pottery - History of Egyptian Pottery - cemaic and pottery


About 2700 B.C., after the dispersion of the family of men in the Euphrates valley, a small number found their way along the shores of the sea, or pushed an adventurous expedition through Arabia across the deserts, and discovered a land of abundant fruitfulness, watered by a mighty river, and dark with the green foliage of fruit-bearing palms. The beasts of the field and the birds of the air had preceded them. Food was abundant. Nature was lavish in her gifts. The sunshine was perpetual, scarcely a cloud obscuring it--only those vast silvery clouds of millions of water-fowl of every species, then, as until within our own memory, floated and circled in innumerable quantity and variety through the day, making Egypt, from sea to cataract, a "land shadowing with wings."

The small colony increased with great rapidity. Either the peculiarity of their life, or hereditary ability, rapidly advanced them in the arts above the rest of the human family, from whom they were isolated by sea and desert. The natural surroundings, the birds above, the luxuriant flowers and foliage of the vast morasses in the lower country, the solemn, barren mountains on each side of the narrow valley, entered into their conceptions of beauty and guided their imaginations. They retained the monotheistic religion of their ancestors for several centuries. In a very short time, without immigration, their numbers increased, by ordinary generation, to millions. The patriarchal form of government became a monarchy. The monarchy had its vicissitudes, was divided and reunited again and again, but the national civilization remained pre-eminent for twenty centuries. Their wise men were learned. The whole population were well educated. Whatever was important in history was recorded for all the people to read. Books, poetry, philosophy, history, abounded. When at length they came into contact with other races, their superiority imposed on these the characteristics of Egyptian art. But the end of this long and unparalleled history came. From the land of their common origin, the Persians descended on the Nile valley, and overthrew the monuments of the Egyptians.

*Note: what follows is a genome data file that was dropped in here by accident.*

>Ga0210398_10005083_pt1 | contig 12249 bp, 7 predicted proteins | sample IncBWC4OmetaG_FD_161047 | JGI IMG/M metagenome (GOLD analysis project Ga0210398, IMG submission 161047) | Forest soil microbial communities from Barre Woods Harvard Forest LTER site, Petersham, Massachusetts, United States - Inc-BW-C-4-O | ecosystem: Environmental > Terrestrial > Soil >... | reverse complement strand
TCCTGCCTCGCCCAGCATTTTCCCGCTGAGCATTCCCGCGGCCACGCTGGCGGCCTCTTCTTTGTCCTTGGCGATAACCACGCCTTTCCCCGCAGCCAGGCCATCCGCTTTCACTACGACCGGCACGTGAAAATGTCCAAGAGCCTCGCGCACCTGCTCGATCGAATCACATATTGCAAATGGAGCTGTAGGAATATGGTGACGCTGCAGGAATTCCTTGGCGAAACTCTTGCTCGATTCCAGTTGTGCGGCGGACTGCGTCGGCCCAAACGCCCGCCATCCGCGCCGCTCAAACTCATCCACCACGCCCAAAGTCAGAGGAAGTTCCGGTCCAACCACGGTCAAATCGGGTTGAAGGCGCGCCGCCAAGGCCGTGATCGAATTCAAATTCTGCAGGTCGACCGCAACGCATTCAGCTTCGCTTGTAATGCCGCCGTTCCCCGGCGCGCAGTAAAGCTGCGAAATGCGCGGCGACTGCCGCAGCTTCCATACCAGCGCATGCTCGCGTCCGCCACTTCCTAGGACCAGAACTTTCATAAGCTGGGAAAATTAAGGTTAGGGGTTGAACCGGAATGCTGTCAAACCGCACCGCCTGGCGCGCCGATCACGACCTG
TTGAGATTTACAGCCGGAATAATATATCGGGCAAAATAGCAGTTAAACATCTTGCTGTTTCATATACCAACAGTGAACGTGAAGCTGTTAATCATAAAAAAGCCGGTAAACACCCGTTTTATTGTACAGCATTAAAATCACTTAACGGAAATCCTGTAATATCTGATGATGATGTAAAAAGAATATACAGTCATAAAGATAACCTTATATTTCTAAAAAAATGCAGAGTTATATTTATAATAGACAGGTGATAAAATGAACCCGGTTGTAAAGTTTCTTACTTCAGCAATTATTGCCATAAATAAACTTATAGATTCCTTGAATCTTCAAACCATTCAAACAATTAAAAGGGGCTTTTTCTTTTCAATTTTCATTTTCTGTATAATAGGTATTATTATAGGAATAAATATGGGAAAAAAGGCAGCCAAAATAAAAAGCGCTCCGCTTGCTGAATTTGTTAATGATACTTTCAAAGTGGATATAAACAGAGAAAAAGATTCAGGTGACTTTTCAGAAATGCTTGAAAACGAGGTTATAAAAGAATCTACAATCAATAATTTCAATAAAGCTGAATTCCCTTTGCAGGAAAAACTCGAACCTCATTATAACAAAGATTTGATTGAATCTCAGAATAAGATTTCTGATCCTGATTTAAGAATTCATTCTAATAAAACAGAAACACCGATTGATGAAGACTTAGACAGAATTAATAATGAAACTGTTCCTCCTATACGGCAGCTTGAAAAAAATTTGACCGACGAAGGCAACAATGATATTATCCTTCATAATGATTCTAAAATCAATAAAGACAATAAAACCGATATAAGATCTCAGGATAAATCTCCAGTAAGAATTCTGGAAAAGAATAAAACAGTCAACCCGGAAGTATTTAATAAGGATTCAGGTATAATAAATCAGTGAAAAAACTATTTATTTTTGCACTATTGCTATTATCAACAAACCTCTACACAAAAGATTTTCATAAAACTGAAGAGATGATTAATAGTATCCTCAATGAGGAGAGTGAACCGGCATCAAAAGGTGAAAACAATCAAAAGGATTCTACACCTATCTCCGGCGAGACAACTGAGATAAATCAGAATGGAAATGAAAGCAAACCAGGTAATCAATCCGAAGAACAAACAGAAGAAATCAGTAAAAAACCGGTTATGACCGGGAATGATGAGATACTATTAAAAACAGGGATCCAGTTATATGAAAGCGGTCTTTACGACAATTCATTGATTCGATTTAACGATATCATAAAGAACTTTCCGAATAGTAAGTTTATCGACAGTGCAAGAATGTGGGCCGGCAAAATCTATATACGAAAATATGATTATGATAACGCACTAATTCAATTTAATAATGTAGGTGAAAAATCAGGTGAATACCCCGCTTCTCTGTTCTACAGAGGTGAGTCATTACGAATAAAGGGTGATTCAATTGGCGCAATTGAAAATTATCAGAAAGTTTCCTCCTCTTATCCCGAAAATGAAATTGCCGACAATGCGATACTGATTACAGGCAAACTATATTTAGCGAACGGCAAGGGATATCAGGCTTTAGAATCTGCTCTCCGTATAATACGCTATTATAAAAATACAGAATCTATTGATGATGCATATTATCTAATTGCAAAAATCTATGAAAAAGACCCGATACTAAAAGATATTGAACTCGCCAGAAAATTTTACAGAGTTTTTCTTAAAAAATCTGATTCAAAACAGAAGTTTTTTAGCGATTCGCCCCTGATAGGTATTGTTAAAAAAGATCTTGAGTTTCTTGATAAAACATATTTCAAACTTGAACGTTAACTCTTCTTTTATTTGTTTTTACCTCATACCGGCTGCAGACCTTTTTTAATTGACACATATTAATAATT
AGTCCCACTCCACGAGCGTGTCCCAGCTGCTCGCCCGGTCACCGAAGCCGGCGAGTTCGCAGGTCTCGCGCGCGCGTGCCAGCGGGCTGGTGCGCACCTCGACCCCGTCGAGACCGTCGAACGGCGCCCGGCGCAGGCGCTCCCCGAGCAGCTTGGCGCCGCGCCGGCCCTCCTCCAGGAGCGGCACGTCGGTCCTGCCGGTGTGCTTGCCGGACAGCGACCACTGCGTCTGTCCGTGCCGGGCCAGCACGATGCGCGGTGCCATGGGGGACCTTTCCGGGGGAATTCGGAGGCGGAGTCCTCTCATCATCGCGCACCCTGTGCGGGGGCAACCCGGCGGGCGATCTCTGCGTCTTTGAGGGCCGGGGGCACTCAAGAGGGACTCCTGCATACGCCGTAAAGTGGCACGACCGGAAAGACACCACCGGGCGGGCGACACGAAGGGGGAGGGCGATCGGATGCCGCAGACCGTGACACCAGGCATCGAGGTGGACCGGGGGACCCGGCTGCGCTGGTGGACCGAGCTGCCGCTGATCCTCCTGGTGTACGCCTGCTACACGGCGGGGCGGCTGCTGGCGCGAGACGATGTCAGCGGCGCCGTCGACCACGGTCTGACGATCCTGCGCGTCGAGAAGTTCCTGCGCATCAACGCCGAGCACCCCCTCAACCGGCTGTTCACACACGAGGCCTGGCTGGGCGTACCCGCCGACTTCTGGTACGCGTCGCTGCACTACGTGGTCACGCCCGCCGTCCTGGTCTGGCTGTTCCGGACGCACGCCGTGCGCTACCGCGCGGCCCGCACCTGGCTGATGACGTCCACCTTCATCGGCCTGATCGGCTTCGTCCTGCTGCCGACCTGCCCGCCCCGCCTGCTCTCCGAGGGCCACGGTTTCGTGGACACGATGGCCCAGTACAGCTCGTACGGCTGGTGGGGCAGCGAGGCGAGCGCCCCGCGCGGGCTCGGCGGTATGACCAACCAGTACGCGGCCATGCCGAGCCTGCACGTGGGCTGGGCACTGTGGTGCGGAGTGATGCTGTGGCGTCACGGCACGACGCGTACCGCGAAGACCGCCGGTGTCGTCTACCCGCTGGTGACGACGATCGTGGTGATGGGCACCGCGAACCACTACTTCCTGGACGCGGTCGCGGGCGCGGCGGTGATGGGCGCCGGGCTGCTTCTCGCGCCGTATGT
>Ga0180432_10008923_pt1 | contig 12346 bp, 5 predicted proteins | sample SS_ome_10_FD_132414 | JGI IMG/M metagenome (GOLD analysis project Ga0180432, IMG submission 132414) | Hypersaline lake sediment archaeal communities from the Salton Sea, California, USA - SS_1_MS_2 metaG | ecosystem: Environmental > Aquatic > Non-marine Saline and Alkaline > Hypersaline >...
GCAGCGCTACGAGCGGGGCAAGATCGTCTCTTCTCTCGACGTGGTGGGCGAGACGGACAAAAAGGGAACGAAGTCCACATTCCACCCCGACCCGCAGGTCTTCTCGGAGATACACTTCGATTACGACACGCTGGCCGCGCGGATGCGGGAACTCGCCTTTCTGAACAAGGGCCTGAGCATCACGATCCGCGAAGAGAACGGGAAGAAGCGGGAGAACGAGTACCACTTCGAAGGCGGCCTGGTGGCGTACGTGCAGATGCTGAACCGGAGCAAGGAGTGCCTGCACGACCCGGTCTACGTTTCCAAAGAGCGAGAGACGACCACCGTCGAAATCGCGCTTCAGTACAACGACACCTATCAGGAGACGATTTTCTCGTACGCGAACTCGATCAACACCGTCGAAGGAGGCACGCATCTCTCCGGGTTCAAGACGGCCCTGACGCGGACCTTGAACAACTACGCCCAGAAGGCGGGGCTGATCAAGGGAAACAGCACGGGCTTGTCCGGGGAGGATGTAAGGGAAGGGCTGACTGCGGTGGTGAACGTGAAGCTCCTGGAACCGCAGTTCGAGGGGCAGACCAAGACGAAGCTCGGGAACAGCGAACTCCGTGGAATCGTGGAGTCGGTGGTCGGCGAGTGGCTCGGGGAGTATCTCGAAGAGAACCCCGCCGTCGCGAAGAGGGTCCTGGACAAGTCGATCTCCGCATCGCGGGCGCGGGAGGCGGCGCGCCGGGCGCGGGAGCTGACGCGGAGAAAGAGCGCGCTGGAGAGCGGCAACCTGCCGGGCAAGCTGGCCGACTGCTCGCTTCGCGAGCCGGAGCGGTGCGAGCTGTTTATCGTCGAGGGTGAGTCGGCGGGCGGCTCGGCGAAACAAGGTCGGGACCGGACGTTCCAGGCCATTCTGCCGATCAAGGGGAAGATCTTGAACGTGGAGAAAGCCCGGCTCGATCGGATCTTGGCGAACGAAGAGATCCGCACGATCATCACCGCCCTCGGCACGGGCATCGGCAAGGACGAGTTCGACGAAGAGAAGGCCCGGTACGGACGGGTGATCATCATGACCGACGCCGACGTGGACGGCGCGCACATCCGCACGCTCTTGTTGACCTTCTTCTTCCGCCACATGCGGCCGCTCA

The Greek civilization, which Egypt had nurtured in its childhood, overcame her by force of arms, without compensating her with the gifts of Greek art, and the national existence perished under the exhausting away of avaricious Rome.
Centuries afterward, on the sands of the desert along the Nile valley, the exquisite creations of a new art, coming again from the Asiatic home of the race, sprang up in the sunshine to mark the burial-places of Saracen rulers of Egypt; but, too beautiful to endure, are now melancholy ruins, splendid even as they crumble to the desert sand.
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